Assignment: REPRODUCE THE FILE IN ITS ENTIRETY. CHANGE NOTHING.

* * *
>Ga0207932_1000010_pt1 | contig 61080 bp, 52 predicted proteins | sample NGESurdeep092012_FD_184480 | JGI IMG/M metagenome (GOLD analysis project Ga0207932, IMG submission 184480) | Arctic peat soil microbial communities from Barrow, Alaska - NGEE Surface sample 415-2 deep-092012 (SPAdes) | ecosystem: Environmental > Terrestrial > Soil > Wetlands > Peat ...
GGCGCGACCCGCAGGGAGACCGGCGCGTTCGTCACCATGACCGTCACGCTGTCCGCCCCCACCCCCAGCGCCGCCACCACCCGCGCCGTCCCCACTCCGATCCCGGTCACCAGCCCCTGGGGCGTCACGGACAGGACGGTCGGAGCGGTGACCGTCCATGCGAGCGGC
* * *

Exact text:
>Ga0207932_1000010_pt1 | contig 61080 bp, 52 predicted proteins | sample NGESurdeep092012_FD_184480 | JGI IMG/M metagenome (GOLD analysis project Ga0207932, IMG submission 184480) | Arctic peat soil microbial communities from Barrow, Alaska - NGEE Surface sample 415-2 deep-092012 (SPAdes) | ecosystem: Environmental > Terrestrial > Soil > Wetlands > Peat ...
GGCGCGACCCGCAGGGAGACCGGCGCGTTCGTCACCATGACCGTCACGCTGTCCGCCCCCACCCCCAGCGCCGCCACCACCCGCGCCGTCCCCACTCCGATCCCGGTCACCAGCCCCTGGGGCGTCACGGACAGGACGGTCGGAGCGGTGACCGTCCATGCGAGCGGC